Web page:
NORMAN, Okla. — The last time Oklahoma played at AT&T Stadium seems like a generation ago. So much has changed since Jan. 4, 2013. It’s hard to believe that was nearly five years ago.
The Sooners’ 2012 season burned under the fire of a 41-13 loss to Texas A&M in the Cotton Bowl. The teams looked like two programs heading opposite directions.
Again, five years is a long time in college football.
The Sooners return to what’s become one an iconic sports venue when they face TCU for the Big 12 title at 12:30 p.m. ET Saturday in Arlington, Texas.
It also seems like Oklahoma will arrive at the home of the Dallas Cowboys during some transformative moments. Saturday marks the Sooners’ fourth game in the gigantic stadium.
The first three all held historical importance:
Oklahoma vs. BYU, Sept. 5, 2009
It was the first collegiate game at Jerry World. The Sooners were expected to roll. They had 2008 Heisman Trophy winner Sam Bradford back and were gunning for a national title run.
That game started the ball rolling on what turned into an 8-5 season. Bradford suffered a shoulder injury in the first half that never healed — at least at Oklahoma.
Instead, the 14-13 loss became the debut for quarterback Landry Jones, who was a redshirt freshman. Jones eventually rewrote most of Oklahoma’s passing records, but the Sooners’ standing as annual national title contender from 2000-08 effectively ended that day. The Sooners wouldn’t reach November with a shot to win a national title again until 2015.
Oklahoma vs. Nebraska, Dec. 4, 2010
It was the end of an era for the Big 12 Conference. The 2010 Big 12 title game was the last with the league consisting of 12 members. More importantly, it was the last time Oklahoma and Nebraska met as conference rivals.
It was a historical game in that sense. The Oklahoma-Nebraska rivalry dominated the Big 8 Conference and was one of the most important in college football. Their great Thanksgiving weekend meetings were the conduit of how the rest of the nation viewed the league.
Some of that changed when the Big 12 debuted in 1996. But it was still Oklahoma-Nebraska. For two generations of football aficionados, that meant something. To the 79,000 fans in AT&T Stadium that night, it was more validation that the Big Red of the North and the Big Red of the South had something special.
Nebraska grabbed a 17-0 lead early in the second quarter, but the rest of the night belonged to the Sooners. They rallied for a 23-20 victory as former Oklahoma coach Bob Stoops claimed his seventh conference title.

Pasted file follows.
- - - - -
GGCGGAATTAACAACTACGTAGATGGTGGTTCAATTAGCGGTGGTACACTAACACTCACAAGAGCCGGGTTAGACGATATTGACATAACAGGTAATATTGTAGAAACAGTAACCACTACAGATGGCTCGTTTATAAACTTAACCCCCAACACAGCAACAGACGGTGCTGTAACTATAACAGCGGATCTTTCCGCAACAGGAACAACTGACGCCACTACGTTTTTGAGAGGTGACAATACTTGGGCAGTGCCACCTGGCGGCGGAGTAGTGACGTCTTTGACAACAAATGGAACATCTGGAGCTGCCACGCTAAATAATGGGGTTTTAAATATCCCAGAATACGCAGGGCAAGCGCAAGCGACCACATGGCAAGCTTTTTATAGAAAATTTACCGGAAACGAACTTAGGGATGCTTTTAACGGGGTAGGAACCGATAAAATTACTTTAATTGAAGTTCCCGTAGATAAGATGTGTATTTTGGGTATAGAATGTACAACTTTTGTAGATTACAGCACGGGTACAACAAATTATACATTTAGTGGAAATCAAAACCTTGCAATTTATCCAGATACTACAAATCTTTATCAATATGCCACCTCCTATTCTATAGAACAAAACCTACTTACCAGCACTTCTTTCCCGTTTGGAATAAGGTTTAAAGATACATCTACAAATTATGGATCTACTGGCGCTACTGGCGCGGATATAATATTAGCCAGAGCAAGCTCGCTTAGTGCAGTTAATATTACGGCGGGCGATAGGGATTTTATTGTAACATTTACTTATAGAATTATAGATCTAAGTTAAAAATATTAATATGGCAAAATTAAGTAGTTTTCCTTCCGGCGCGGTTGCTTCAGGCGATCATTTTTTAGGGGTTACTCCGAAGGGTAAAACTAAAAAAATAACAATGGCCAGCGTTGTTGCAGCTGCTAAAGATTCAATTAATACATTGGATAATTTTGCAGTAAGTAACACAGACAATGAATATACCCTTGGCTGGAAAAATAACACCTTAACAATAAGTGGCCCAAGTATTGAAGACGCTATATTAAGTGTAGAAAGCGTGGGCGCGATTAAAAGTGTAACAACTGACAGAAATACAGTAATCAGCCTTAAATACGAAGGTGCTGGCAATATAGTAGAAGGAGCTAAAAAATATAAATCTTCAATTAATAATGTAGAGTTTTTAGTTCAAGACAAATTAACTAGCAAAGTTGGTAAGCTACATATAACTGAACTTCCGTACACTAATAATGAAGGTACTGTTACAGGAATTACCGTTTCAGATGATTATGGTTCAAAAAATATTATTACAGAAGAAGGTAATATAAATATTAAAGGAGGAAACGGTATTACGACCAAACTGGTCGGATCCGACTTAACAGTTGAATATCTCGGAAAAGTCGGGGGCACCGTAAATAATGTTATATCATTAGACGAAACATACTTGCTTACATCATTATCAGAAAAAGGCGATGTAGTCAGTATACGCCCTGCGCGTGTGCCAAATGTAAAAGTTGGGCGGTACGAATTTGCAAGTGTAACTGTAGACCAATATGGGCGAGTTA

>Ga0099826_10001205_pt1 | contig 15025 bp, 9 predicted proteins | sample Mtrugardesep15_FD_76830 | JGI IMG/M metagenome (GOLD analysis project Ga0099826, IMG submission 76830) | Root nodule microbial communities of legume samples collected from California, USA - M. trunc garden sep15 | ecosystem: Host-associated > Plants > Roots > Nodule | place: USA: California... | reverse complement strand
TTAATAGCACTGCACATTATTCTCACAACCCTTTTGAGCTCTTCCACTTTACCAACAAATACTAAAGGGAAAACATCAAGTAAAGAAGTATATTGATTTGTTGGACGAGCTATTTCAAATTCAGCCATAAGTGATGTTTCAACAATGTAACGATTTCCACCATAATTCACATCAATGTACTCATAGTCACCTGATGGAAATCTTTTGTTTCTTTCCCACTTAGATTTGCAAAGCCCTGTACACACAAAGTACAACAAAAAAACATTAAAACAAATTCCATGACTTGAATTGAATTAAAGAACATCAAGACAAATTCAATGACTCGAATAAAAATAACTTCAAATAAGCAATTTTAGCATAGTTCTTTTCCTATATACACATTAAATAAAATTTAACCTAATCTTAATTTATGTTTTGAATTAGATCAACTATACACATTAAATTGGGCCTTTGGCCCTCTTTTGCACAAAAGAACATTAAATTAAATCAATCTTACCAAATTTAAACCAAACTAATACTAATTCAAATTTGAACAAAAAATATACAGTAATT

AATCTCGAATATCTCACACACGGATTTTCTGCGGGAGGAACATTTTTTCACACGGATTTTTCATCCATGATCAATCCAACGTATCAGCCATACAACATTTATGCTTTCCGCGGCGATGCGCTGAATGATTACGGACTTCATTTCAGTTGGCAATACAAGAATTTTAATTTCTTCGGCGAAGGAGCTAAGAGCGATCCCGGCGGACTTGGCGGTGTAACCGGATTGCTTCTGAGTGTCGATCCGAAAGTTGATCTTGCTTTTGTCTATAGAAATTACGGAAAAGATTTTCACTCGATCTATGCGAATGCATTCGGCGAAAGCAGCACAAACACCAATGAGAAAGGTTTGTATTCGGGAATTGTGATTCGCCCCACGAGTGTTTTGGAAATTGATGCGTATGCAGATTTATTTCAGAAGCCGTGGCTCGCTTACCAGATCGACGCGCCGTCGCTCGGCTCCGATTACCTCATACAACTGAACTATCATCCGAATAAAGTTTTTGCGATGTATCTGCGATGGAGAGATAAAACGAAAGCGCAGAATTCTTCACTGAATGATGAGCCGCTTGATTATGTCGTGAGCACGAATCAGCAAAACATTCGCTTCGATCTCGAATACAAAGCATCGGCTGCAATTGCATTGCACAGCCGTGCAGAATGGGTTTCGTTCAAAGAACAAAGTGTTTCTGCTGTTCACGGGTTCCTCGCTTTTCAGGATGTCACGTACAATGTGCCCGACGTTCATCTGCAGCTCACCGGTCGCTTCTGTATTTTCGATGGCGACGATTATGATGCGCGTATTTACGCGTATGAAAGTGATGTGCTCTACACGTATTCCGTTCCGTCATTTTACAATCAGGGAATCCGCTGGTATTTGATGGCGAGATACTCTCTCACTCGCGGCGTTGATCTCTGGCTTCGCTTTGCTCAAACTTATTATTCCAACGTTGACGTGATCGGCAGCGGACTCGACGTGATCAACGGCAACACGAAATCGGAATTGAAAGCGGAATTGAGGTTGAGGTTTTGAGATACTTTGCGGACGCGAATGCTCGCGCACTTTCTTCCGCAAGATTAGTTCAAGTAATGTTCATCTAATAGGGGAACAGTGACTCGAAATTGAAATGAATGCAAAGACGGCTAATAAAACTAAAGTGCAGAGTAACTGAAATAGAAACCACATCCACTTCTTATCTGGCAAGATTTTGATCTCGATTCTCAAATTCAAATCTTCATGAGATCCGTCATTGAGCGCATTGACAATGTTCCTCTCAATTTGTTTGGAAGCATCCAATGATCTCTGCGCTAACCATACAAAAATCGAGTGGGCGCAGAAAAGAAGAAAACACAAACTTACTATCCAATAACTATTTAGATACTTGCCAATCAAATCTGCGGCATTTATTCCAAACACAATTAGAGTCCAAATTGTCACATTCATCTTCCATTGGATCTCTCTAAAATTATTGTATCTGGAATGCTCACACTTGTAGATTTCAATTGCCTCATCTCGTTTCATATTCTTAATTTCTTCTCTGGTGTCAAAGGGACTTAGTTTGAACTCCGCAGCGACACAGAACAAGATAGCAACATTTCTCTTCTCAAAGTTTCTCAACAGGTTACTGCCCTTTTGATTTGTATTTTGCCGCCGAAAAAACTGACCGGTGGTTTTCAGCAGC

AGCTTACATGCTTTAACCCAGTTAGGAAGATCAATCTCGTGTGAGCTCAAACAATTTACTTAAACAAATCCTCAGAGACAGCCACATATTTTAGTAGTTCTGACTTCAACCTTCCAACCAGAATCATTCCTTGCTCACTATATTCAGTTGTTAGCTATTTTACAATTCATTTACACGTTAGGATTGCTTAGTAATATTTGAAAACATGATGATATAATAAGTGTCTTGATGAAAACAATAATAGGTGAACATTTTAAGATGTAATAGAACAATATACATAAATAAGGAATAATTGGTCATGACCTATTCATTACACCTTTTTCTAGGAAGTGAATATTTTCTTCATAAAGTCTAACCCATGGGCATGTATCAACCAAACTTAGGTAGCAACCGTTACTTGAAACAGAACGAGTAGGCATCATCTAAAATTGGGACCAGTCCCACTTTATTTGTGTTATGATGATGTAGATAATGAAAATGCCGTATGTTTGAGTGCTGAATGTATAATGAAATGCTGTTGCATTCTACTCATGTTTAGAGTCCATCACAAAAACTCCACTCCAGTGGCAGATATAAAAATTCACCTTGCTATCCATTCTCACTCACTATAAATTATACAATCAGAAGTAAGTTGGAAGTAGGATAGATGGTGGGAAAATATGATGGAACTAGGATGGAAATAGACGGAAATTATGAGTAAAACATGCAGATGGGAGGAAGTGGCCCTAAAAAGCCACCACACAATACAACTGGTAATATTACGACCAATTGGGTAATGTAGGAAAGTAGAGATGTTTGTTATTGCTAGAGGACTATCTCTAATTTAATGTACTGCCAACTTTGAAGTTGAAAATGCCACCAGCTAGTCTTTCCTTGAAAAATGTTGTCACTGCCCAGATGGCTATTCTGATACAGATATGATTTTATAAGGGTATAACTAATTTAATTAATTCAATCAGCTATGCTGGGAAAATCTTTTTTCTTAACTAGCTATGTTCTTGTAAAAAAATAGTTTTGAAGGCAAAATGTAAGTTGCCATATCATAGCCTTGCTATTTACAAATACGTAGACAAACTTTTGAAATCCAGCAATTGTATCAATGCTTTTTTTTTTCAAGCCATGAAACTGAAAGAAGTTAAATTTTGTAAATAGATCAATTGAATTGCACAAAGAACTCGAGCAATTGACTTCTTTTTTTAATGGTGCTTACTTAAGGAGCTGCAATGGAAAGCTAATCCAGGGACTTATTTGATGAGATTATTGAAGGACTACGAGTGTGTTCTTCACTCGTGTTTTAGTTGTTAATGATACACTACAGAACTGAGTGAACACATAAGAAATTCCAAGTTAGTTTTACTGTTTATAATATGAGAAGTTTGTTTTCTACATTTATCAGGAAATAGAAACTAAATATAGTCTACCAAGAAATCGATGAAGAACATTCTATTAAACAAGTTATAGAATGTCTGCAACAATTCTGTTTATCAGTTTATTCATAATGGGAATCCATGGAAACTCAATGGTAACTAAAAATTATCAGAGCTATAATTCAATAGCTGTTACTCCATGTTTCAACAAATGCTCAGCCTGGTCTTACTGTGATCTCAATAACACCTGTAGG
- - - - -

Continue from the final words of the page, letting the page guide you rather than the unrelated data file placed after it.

The Huskers announced earlier in the year that 2010 would be their last in the Big 12. They joined the Big Ten for the 2011 season. The 86-game rivalry remains on hold until they meet again in 2021.
Oklahoma vs. Texas A&M, Jan. 4, 2013
The Sooners shared the Big 12 title with Kansas State in 2012. The reward was facing the Aggies in the Cotton Bowl with Johnny Manziel mania at its apex.
It was competitive for a half. The Aggies’ lead was 14-13. The third quarter was a complete rout. Texas A&M scored three straight touchdowns while the Sooners failed to offer a rally. The 41-13 loss was the end of Jones’ collegiate career, which began in that BYU game in 2009.
The Sooners seemed like a team heading into a spiral after that game. But Stoops began remaking his coaching staff as the moves that led to Lincoln Riley joining Oklahoma’s staff seemed to begin after this loss.
Another trip to Jerry World comes at a pivotal time
Everything about Oklahoma feels different as it prepares for its fourth game at AT&T Stadium.
A win over the Horned Frogs would clinch a third straight Big 12 title. It also likely would mean a spot in the College Football Playoff for the second time in three seasons. The Sooners’ fans have an undying obsession with their quarterback — Baker Mayfield. Riley has a chance to truly put his stamp on the program with a victory on Saturday.
Good or bad, the trips to Arlington seem to have historical significance. They either become the start of something or the end.
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